IBD patients seem to have very variable experiences of GPs. If you already have a diagnosis and a treatment plan however, they may be the first port of call – particularly if you get new symptoms or you are not sure what is happening. And GPs are great! They can treat infections, refer on to appropriate specialists, including mental health support and in a flare situation start treatment. However, several GPs have told me that I probably know more about my disease than they do, so don’t be afraid to speak up about what you think is happening.

GPs other key role is as the gateway to other parts of the NHS. When I had abscesses, I couldn’t just rock up to the surgical assessment unit. I could try and call my consultant, but the most reliable and efficient pathway was to see my GP who would assess if oral antibiotics were required or if it had gone beyond that – or often start me on the antibiotics and review me a few days later.

Out of Hours Services

I’ve had great support from my local out of hours service over the years, but it seems that these are patchy. You could see a nurse or GP somewhere near you, and it’s a great alternative to waiting for hours in A&E.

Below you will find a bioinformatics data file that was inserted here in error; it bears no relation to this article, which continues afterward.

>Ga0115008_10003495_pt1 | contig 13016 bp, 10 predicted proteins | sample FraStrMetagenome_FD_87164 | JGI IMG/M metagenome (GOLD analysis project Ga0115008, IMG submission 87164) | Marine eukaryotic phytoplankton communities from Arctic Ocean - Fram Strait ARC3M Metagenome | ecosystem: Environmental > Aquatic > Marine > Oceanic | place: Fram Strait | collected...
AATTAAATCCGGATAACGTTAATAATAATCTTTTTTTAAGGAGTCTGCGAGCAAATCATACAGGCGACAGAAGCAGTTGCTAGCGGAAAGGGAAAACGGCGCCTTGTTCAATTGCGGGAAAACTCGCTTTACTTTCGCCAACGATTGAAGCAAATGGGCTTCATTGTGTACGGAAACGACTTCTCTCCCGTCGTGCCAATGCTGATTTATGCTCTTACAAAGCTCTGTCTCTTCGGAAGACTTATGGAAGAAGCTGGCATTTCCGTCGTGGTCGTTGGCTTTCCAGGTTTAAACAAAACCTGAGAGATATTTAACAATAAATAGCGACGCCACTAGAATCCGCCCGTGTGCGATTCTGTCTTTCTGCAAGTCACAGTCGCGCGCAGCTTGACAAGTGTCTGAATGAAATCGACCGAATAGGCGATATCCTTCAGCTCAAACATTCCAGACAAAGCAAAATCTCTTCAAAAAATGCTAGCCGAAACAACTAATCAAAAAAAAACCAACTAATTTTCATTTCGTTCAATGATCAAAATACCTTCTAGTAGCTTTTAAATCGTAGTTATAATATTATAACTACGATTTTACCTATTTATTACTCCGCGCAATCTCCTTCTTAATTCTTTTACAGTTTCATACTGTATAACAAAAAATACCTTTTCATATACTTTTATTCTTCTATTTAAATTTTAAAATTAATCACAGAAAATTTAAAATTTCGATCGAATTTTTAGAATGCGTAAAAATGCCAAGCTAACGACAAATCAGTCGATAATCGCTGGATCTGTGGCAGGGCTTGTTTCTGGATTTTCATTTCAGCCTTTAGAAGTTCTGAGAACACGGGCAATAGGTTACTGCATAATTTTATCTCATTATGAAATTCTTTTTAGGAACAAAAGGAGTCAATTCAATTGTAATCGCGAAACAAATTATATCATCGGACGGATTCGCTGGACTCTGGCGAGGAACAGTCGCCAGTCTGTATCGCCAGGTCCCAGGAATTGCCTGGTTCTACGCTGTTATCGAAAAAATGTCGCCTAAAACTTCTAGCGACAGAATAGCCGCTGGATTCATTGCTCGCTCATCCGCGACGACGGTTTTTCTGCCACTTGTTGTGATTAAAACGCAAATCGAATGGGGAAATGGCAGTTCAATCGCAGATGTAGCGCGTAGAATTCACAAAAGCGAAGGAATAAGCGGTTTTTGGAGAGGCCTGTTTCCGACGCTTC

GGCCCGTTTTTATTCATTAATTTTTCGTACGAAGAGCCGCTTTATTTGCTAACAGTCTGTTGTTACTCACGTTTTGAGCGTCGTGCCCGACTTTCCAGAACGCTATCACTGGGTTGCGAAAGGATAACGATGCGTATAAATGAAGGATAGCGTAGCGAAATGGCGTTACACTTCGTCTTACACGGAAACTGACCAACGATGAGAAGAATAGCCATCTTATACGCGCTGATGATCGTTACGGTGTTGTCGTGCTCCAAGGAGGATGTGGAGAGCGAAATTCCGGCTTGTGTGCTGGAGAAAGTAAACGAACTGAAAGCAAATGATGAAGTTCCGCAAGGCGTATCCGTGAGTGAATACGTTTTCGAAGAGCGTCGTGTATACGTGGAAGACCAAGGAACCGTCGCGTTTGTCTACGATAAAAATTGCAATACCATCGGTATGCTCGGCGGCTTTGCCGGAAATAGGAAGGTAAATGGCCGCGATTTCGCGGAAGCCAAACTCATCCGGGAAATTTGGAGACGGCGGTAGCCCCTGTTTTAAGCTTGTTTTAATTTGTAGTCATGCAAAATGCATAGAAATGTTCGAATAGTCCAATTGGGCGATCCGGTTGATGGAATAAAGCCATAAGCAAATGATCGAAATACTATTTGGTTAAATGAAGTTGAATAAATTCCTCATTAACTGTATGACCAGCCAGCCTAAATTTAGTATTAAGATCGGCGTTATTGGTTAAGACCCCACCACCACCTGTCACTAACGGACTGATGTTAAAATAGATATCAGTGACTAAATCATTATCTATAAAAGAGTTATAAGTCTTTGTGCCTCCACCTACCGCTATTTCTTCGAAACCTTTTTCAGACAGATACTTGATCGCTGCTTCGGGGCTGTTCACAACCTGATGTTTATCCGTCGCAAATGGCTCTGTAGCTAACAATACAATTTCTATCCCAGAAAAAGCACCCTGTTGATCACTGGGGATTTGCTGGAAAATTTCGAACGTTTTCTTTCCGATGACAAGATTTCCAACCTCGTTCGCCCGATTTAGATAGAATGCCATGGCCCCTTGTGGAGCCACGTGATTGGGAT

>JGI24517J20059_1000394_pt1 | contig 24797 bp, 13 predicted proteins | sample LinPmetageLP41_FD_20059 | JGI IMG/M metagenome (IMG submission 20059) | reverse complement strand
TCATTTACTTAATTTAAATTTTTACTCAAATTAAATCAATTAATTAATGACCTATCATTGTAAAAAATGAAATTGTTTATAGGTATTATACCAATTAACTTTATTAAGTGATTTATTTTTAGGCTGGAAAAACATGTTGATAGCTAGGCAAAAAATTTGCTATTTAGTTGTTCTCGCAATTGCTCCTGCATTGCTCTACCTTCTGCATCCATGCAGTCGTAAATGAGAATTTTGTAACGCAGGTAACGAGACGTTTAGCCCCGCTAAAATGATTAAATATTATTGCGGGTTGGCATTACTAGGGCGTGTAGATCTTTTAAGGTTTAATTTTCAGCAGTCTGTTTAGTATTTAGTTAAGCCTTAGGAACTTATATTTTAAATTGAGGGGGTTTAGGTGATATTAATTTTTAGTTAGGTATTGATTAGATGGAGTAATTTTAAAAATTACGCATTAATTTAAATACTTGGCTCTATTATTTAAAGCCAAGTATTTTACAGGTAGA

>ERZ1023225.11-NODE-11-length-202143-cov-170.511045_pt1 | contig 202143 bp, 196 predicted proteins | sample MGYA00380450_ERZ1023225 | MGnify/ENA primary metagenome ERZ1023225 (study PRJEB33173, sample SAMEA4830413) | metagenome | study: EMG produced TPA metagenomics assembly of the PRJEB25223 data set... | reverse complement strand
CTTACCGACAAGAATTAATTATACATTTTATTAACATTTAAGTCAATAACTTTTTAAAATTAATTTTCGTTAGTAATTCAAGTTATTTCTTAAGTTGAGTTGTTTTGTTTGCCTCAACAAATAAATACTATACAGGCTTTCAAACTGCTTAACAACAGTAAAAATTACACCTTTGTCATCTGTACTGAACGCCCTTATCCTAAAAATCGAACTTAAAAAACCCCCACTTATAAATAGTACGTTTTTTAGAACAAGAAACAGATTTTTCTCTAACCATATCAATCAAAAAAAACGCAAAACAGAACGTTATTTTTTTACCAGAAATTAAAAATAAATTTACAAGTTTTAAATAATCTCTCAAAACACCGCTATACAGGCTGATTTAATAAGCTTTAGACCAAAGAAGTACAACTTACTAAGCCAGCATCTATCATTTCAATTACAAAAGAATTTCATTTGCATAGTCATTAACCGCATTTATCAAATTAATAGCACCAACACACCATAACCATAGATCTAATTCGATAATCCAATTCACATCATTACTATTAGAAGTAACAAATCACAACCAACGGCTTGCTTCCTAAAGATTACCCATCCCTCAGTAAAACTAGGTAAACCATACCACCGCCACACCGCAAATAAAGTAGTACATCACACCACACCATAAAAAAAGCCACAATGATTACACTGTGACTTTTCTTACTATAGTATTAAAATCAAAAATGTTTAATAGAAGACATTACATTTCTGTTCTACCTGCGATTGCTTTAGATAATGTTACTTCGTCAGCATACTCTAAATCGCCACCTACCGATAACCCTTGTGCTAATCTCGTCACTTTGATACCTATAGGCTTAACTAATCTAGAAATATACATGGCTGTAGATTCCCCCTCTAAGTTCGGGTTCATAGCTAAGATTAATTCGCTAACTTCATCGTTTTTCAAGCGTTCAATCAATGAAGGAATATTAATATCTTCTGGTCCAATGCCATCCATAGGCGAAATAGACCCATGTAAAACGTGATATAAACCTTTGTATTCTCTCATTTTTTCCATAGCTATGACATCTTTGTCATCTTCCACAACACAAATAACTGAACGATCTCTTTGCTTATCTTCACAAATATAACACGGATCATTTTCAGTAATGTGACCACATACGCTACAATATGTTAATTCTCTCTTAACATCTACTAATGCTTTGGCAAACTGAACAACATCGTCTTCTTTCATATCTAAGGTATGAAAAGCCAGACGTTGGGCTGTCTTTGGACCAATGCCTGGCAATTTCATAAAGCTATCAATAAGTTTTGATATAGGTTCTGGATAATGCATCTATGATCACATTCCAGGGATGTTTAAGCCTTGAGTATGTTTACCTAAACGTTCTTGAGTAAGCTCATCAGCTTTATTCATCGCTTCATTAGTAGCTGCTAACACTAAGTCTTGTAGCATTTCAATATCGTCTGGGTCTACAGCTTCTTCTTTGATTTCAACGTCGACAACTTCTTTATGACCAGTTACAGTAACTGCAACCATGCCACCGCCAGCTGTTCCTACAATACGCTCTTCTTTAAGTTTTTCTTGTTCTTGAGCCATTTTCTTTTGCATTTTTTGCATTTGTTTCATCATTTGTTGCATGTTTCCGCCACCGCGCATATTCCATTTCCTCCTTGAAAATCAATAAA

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Formerly known as NHS Direct they get a lot of stick, but if you accept that they don’t have specialist knowledge, but do have 24 hour access to medicla professionals and can alert whereever they refer you on to if needed – or send an ambulance – then you should get on fine.

Pharmacists

I think that pharmacists are much under used. In #IBDHour we had some great examples of how pharmacists have made life better for people, from warning about the dangers of NSAIDs in IBD to ensuring people had drugs in a form they could use!